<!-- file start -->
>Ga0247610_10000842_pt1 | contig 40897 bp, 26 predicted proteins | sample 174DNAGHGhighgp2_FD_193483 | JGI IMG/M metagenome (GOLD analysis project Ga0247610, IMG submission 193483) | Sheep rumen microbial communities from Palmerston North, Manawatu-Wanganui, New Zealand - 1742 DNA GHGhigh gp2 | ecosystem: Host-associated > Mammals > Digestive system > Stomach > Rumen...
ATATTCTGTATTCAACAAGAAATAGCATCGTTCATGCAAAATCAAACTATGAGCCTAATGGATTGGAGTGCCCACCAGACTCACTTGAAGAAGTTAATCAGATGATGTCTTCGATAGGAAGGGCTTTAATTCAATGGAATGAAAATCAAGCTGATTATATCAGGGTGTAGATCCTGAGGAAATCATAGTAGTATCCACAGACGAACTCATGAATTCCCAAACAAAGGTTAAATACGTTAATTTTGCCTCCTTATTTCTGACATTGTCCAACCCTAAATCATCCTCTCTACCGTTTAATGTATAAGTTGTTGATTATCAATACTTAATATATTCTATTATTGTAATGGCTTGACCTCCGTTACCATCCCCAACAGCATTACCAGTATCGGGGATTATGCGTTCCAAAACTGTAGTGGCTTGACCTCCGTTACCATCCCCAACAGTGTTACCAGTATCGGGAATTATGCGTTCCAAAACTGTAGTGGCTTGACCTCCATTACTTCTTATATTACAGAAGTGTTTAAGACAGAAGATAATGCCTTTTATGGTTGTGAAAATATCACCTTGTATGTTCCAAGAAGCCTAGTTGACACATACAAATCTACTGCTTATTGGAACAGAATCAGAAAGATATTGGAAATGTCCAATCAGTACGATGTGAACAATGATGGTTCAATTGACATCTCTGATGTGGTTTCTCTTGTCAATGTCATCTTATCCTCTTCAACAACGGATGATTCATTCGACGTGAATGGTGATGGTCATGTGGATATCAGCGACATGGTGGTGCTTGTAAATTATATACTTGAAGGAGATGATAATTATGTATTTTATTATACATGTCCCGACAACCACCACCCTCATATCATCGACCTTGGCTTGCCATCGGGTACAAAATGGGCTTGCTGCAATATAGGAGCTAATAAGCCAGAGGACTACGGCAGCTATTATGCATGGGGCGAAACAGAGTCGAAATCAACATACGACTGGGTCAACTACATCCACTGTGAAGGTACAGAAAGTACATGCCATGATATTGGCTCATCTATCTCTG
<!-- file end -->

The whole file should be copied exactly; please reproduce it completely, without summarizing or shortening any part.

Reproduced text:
>Ga0247610_10000842_pt1 | contig 40897 bp, 26 predicted proteins | sample 174DNAGHGhighgp2_FD_193483 | JGI IMG/M metagenome (GOLD analysis project Ga0247610, IMG submission 193483) | Sheep rumen microbial communities from Palmerston North, Manawatu-Wanganui, New Zealand - 1742 DNA GHGhigh gp2 | ecosystem: Host-associated > Mammals > Digestive system > Stomach > Rumen...
ATATTCTGTATTCAACAAGAAATAGCATCGTTCATGCAAAATCAAACTATGAGCCTAATGGATTGGAGTGCCCACCAGACTCACTTGAAGAAGTTAATCAGATGATGTCTTCGATAGGAAGGGCTTTAATTCAATGGAATGAAAATCAAGCTGATTATATCAGGGTGTAGATCCTGAGGAAATCATAGTAGTATCCACAGACGAACTCATGAATTCCCAAACAAAGGTTAAATACGTTAATTTTGCCTCCTTATTTCTGACATTGTCCAACCCTAAATCATCCTCTCTACCGTTTAATGTATAAGTTGTTGATTATCAATACTTAATATATTCTATTATTGTAATGGCTTGACCTCCGTTACCATCCCCAACAGCATTACCAGTATCGGGGATTATGCGTTCCAAAACTGTAGTGGCTTGACCTCCGTTACCATCCCCAACAGTGTTACCAGTATCGGGAATTATGCGTTCCAAAACTGTAGTGGCTTGACCTCCATTACTTCTTATATTACAGAAGTGTTTAAGACAGAAGATAATGCCTTTTATGGTTGTGAAAATATCACCTTGTATGTTCCAAGAAGCCTAGTTGACACATACAAATCTACTGCTTATTGGAACAGAATCAGAAAGATATTGGAAATGTCCAATCAGTACGATGTGAACAATGATGGTTCAATTGACATCTCTGATGTGGTTTCTCTTGTCAATGTCATCTTATCCTCTTCAACAACGGATGATTCATTCGACGTGAATGGTGATGGTCATGTGGATATCAGCGACATGGTGGTGCTTGTAAATTATATACTTGAAGGAGATGATAATTATGTATTTTATTATACATGTCCCGACAACCACCACCCTCATATCATCGACCTTGGCTTGCCATCGGGTACAAAATGGGCTTGCTGCAATATAGGAGCTAATAAGCCAGAGGACTACGGCAGCTATTATGCATGGGGCGAAACAGAGTCGAAATCAACATACGACTGGGTCAACTACATCCACTGTGAAGGTACAGAAAGTACATGCCATGATATTGGCTCATCTATCTCTG